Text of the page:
This chapter reports the results of a study that explored the learning process of a distinct group of learners, namely Greek new entrant agri-entrepreneurs, in the unfavourable entrepreneurial environment of the Greek crisis. To find out how this group formulates its learning during their journey towards a new occupation (entrepreneurship), semi-structured interviews were conducted with a sample of 18 agri-entrepreneurs. The interviews, which were carried out by building on the 3-P model of workplace learning using the critical incidents technique, elicited several factors that affected their entrepreneurial learning. Regarding the drivers of the learning process at the individual level, the results of this study gave prominence to the entrepreneurial agency of the participants as an amalgam of different opportunistic and necessity motives. As far it concerns the work environment influencing entrepreneurial learning, the data highlighted the importance of the so-called weak ties with external stakeholders, while they revealed a legal, regulatory and advisory system that is at least unsupportive and inappropriate for learning and entrepreneurship in general. From a process point of view, the results emphasised the importance of experimental-improvisational learning activities adopted by the entrepreneurs. Furthermore, they revealed the unexpectedly low use of Information and Communication Technologies for entrepreneurial learning. Finally, with regard to the outcomes of the learning process, the results accentuate the development of an entrepreneurial identity, where the entrepreneurs identify themselves as ecological, resource exploiting and cultural entrepreneurs. This chapter concludes by giving recommendations for further research and providing practical implications for those involved in work-related education, training and advisory support of entrepreneurs.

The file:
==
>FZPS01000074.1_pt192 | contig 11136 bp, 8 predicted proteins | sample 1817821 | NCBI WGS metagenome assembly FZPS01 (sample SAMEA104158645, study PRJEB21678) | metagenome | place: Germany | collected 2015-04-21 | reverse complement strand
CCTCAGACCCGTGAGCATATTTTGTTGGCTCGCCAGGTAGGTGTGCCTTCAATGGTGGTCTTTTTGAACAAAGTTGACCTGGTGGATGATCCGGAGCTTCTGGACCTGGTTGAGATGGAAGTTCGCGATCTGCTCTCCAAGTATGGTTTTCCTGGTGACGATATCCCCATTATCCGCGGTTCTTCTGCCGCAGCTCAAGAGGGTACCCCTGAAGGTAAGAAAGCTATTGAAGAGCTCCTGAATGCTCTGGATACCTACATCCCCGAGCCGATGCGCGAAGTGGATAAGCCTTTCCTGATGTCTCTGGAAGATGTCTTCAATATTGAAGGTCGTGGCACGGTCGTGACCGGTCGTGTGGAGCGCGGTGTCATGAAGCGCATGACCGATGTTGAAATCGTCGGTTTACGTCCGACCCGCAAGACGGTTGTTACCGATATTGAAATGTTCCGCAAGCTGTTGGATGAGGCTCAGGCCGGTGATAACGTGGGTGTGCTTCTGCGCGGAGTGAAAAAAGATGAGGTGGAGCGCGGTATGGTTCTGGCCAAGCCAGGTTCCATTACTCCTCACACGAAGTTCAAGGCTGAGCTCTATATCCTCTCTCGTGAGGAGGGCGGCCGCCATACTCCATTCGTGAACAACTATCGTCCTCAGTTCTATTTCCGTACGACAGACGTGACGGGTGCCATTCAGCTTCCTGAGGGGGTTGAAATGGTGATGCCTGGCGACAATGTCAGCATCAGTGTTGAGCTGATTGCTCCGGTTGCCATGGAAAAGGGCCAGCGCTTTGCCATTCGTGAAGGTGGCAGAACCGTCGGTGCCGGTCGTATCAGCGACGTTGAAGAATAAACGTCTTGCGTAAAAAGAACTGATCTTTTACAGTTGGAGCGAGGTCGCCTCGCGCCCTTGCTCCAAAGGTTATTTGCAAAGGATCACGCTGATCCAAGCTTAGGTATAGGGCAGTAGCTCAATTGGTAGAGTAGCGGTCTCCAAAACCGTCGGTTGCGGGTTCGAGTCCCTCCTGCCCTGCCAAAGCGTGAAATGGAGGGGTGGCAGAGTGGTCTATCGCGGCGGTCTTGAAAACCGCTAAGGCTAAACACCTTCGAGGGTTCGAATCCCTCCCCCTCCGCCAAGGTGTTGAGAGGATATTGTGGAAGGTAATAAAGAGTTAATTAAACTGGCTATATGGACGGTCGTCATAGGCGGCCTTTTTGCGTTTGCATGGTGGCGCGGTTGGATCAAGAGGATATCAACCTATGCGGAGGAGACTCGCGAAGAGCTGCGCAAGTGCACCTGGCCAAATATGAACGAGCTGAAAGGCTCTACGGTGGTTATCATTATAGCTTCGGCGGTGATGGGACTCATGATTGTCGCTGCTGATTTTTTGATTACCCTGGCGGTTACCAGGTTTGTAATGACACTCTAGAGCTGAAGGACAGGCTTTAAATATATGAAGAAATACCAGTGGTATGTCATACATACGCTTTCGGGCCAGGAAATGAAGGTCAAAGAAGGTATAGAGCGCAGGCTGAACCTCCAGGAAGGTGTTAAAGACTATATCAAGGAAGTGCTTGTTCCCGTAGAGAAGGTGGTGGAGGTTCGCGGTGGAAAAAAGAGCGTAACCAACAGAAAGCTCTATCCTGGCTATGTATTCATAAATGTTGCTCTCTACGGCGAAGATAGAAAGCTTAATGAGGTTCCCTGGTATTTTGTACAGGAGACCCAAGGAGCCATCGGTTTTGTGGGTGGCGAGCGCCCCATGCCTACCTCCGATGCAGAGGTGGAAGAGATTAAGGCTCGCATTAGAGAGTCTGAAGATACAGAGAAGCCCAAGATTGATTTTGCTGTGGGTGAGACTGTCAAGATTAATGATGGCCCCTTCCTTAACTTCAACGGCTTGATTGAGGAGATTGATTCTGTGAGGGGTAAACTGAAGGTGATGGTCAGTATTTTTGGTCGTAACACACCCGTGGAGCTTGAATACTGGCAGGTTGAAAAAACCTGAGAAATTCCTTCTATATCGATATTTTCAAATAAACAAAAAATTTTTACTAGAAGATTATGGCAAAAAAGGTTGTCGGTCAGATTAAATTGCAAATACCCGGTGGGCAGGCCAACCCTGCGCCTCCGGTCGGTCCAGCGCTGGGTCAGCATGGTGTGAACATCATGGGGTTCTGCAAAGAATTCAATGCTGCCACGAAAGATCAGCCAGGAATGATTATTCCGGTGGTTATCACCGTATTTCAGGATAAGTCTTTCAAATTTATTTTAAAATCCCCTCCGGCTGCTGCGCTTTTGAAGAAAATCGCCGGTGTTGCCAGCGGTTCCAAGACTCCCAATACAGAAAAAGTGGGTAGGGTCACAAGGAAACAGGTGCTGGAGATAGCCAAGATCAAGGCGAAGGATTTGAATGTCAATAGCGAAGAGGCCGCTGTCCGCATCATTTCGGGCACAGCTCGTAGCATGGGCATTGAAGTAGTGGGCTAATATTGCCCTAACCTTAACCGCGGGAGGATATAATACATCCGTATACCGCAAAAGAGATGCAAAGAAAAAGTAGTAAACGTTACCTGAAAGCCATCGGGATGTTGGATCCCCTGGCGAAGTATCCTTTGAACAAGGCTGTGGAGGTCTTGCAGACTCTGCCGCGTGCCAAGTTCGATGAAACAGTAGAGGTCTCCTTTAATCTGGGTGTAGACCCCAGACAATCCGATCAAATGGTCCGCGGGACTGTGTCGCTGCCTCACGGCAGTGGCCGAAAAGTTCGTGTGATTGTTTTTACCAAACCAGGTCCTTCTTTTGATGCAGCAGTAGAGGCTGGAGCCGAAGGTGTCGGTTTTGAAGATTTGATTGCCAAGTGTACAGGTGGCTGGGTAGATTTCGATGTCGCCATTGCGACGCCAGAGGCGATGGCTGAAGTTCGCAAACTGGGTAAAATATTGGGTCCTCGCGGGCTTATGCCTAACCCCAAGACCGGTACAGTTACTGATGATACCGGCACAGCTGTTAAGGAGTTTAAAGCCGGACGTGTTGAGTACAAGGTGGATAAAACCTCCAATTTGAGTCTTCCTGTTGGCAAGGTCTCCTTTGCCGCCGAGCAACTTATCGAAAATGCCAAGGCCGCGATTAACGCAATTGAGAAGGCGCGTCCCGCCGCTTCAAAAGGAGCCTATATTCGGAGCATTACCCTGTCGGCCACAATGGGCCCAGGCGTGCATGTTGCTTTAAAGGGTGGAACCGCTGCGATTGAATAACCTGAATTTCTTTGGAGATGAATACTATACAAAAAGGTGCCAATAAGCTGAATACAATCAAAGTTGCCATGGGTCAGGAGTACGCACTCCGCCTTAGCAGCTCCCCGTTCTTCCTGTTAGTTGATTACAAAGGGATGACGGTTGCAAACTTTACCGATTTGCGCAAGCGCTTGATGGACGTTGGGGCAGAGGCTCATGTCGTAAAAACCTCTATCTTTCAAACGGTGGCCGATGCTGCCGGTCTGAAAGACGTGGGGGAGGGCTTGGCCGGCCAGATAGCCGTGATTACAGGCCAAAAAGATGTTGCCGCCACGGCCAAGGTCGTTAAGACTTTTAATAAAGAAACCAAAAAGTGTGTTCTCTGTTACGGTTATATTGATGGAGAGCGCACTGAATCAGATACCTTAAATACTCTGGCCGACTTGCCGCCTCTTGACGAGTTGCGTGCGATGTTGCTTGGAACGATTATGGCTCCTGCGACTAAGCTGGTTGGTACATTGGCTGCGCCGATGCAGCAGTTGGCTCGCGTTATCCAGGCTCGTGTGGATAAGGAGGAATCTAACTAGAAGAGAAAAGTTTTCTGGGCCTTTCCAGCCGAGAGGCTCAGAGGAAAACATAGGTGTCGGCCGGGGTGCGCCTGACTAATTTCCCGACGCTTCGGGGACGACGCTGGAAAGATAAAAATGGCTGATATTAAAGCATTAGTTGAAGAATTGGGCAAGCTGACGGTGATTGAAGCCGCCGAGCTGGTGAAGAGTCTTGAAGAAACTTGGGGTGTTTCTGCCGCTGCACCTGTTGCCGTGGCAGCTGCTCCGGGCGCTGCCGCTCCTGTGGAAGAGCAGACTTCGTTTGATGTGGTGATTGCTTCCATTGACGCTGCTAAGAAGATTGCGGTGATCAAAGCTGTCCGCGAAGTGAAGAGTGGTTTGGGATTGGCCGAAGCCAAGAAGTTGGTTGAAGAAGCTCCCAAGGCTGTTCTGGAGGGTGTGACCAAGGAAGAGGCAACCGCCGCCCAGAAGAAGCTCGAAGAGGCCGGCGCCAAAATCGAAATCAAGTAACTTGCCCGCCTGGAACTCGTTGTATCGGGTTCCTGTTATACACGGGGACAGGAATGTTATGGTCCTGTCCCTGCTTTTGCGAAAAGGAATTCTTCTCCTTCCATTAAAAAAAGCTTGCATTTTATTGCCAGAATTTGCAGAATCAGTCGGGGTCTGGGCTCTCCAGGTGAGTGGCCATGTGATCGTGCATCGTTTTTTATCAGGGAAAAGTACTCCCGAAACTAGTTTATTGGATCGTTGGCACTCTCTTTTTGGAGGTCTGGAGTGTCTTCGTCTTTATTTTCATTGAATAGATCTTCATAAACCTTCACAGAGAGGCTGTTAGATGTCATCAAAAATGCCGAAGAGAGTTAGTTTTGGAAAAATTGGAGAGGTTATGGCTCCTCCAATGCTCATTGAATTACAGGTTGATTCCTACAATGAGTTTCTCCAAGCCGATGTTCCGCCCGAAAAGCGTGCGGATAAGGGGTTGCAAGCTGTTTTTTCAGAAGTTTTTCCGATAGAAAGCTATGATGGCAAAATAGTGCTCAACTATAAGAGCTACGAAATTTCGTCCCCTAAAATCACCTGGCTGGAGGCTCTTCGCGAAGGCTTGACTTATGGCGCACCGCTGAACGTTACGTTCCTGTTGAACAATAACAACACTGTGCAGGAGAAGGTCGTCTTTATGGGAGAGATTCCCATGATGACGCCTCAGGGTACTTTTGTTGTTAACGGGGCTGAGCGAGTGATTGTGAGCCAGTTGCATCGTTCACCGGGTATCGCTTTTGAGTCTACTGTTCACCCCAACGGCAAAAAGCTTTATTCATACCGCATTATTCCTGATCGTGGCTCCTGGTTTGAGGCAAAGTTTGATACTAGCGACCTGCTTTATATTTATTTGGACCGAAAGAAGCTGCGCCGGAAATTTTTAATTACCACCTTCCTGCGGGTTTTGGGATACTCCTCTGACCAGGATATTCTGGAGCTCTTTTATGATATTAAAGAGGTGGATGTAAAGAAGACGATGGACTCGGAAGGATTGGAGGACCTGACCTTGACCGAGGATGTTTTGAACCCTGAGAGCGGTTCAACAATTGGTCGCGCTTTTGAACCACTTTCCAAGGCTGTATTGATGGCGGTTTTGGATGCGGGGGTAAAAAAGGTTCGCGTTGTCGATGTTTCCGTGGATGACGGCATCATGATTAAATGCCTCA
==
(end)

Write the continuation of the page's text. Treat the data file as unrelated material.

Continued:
|Title of host publication||Multiple Dimensions of Teaching and Learning for Occupational Practice|
|Publication status||Published - 2019|